2. Cow’s milk has a long history dating back to 10,000 BC, when nomadic people decided to settle down, begin farming, and domesticate animals. Milk was thought to be reserved for kings, priests, and the super-rich in ancient Egypt. Milk was not even a popular beverage in European countries until the 17th century; instead, ale and beer were significantly more popular.

3. Female calves are frequently doomed to follow in the footsteps of their mothers. Year after year, they are artificially inseminated to ensure that they continue to provide milk for people. This implies that their children are frequently separated from them. Remember, mother cows adore their calves just as much as human moms adore their children.

4. According to the FAO, a 250 mL glass of milk can offer a 5- or 6-year-old with 48% of their daily protein need, 9% of calories, and essential micronutrients such as calcium and magnesium selenium, and B vitamins.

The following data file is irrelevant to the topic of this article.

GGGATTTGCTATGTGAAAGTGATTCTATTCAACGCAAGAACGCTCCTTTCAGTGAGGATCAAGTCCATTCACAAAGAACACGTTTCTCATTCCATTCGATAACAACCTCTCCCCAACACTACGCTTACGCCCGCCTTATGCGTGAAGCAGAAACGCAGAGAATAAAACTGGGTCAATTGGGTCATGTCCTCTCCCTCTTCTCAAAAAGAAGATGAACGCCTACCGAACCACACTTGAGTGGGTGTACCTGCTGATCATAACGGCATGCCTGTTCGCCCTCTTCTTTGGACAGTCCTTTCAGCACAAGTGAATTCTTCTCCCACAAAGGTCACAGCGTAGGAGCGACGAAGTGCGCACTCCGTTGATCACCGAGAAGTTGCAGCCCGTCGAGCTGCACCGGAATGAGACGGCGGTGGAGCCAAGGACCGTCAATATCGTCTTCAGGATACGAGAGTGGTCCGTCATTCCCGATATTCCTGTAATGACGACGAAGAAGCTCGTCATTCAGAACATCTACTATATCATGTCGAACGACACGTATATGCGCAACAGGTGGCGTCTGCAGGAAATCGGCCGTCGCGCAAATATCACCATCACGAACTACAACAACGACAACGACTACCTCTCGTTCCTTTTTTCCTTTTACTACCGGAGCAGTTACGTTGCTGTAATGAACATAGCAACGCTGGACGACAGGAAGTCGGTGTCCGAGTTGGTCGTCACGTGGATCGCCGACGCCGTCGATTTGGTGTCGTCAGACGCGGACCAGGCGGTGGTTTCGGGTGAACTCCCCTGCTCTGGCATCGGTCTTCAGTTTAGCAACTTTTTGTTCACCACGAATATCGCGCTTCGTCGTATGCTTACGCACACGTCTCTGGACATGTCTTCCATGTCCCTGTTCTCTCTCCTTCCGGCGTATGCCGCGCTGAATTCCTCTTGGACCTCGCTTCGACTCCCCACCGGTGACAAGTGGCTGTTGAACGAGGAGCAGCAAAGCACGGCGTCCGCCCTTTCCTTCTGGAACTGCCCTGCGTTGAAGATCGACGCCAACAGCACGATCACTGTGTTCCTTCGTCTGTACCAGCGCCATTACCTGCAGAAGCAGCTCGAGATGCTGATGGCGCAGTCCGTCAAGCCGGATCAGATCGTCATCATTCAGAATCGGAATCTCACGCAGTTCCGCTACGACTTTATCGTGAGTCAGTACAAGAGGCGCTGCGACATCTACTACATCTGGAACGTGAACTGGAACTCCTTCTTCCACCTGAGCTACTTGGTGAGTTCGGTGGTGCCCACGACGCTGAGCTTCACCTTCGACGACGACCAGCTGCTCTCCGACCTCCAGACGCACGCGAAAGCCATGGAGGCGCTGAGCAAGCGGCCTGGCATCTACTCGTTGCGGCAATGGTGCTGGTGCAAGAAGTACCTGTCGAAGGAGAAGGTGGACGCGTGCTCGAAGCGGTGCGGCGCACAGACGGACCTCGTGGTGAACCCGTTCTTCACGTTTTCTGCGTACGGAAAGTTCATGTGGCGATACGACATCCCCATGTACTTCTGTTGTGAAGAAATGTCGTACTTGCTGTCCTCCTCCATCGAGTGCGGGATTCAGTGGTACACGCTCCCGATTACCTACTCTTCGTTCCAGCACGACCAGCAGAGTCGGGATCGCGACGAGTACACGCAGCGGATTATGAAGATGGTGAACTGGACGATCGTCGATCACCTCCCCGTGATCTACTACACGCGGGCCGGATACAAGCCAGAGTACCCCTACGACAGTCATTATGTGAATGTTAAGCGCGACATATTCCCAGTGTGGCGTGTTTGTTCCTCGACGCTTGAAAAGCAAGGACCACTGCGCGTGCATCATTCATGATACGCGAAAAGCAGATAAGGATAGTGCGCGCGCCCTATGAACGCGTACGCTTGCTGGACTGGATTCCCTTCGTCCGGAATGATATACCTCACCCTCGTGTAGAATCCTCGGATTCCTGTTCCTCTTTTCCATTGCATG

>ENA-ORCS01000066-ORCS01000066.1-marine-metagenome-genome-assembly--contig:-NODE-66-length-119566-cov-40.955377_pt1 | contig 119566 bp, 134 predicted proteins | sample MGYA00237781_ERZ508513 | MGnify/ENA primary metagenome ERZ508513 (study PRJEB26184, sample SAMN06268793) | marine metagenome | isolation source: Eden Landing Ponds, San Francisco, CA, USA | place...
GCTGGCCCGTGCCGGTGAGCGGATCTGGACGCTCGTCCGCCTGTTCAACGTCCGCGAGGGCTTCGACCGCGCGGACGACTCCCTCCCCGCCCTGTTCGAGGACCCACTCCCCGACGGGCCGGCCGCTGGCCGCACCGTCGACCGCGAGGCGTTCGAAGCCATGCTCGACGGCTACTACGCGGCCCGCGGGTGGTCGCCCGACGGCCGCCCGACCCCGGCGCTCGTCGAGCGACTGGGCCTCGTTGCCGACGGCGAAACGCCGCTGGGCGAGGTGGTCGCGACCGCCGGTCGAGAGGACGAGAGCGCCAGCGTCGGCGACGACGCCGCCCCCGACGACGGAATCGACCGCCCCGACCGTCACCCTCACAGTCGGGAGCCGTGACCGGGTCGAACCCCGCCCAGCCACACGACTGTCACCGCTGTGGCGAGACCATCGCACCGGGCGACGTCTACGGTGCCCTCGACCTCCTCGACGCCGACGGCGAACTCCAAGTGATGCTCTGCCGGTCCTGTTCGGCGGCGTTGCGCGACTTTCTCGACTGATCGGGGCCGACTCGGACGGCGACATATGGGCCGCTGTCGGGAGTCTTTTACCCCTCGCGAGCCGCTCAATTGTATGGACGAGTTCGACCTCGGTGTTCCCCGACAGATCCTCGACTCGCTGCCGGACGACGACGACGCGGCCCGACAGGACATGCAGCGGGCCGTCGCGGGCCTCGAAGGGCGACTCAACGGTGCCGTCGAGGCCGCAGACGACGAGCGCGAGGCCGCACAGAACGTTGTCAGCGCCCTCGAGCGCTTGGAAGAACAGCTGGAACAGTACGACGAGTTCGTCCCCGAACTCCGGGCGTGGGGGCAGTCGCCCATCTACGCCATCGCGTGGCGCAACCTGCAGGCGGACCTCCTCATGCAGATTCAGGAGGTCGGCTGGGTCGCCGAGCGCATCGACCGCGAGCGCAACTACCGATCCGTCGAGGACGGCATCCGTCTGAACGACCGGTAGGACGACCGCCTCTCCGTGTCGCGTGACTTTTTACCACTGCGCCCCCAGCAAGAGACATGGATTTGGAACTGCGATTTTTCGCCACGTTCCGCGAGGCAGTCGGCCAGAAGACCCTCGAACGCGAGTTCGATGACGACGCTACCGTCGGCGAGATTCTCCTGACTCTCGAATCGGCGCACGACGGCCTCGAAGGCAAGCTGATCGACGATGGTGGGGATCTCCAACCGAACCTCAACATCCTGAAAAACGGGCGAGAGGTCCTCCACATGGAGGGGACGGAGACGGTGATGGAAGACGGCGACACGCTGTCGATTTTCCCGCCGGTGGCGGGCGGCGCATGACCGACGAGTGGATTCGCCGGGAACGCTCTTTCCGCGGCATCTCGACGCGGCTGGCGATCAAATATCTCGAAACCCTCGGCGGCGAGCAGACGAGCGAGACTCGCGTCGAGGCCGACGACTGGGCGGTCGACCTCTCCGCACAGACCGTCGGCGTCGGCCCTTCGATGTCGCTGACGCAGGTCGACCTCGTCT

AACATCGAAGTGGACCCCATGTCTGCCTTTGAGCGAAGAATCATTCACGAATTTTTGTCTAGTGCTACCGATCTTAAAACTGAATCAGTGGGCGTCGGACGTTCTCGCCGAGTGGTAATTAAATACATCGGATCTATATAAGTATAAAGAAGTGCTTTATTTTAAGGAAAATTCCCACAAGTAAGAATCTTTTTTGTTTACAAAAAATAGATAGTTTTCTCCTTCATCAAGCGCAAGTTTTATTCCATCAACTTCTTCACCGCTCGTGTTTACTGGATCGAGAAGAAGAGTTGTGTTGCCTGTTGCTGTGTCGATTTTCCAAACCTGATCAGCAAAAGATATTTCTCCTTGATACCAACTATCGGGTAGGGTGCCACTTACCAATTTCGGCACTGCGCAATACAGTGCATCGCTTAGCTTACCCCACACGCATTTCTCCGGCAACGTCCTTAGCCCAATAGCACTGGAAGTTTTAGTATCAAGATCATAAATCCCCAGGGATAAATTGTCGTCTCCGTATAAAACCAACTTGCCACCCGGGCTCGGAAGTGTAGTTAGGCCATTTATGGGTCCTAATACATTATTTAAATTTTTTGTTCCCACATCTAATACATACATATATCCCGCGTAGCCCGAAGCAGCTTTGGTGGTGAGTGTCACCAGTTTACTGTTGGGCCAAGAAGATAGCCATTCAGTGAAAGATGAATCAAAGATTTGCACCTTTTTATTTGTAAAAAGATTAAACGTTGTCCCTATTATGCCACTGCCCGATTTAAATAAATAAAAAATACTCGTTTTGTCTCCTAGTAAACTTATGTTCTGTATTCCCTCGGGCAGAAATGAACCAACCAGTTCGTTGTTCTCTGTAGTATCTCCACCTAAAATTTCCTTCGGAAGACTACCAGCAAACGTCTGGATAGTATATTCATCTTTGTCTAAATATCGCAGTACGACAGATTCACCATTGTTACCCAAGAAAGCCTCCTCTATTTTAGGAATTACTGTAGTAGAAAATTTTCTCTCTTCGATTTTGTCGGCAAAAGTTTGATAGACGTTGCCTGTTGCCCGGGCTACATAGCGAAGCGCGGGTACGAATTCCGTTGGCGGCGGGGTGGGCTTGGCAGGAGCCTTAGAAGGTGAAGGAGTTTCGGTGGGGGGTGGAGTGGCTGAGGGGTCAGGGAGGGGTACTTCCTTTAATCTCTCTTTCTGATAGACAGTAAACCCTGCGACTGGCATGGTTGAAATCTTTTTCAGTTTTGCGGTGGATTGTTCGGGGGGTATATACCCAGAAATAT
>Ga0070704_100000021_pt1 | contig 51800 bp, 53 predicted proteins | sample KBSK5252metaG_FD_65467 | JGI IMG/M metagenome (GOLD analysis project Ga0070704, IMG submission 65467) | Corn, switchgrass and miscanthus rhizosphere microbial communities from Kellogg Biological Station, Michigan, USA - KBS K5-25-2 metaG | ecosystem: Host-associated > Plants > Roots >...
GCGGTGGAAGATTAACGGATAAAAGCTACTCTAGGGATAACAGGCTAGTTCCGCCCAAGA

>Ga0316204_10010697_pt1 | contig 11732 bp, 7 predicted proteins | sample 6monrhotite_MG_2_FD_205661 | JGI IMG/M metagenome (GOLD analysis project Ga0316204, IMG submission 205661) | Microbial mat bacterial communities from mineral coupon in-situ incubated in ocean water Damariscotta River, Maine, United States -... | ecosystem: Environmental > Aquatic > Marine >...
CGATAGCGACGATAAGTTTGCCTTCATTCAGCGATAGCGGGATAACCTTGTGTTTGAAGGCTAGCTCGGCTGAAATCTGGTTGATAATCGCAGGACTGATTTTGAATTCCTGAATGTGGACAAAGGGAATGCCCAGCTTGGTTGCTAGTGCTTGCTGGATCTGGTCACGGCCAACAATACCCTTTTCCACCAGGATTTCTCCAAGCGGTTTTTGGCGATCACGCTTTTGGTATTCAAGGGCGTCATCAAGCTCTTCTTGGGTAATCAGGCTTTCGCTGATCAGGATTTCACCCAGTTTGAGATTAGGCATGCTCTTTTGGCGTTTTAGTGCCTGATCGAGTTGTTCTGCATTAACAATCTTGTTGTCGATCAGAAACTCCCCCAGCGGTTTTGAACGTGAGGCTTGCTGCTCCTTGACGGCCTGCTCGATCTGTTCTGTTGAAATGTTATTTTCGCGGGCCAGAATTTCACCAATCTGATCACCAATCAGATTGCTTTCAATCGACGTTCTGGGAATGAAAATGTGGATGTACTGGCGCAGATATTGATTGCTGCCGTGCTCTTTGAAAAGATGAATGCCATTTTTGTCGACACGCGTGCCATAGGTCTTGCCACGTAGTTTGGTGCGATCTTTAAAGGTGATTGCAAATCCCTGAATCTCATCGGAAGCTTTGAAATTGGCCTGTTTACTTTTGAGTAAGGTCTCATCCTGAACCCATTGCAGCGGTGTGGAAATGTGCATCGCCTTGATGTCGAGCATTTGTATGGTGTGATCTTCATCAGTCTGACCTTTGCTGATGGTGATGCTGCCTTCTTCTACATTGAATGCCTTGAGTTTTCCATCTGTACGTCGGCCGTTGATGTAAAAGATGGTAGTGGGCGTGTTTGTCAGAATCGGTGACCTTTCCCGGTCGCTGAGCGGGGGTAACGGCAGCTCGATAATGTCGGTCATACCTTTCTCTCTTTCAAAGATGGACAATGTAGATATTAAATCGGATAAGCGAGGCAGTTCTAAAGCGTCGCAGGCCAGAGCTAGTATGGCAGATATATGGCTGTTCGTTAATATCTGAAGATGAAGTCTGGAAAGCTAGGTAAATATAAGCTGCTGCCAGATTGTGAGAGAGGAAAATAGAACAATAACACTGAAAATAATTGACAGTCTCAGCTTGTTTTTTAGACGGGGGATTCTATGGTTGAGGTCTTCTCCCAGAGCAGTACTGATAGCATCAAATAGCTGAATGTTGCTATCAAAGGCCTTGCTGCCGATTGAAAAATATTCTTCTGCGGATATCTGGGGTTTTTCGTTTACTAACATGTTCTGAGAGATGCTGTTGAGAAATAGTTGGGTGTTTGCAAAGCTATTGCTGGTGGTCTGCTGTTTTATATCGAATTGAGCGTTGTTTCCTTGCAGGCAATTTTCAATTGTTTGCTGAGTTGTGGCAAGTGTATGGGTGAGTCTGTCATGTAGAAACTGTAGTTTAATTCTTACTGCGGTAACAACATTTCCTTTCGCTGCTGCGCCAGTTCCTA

5. In today’s British dairy farms, cows produce 6 to 10 times the amount of milk required to feed a calf. They are more likely to develop painful udder inflammation, often known as mastitis, which causes increased levels of pus and germs in their milk.

6. Recently, there have been various concerns raised concerning animal milk, with many people questioning whether we are even supposed to drink animal milk in the first place. Our bodies can generate a particular enzyme called lactase to digest lactose in mothers’ milk while we’re babies. This function is turned off once we’ve been weaned. This also explains why many of us have gas and stomach problems after drinking milk. Lactase is not produced by adult mammals, such as dogs and cats.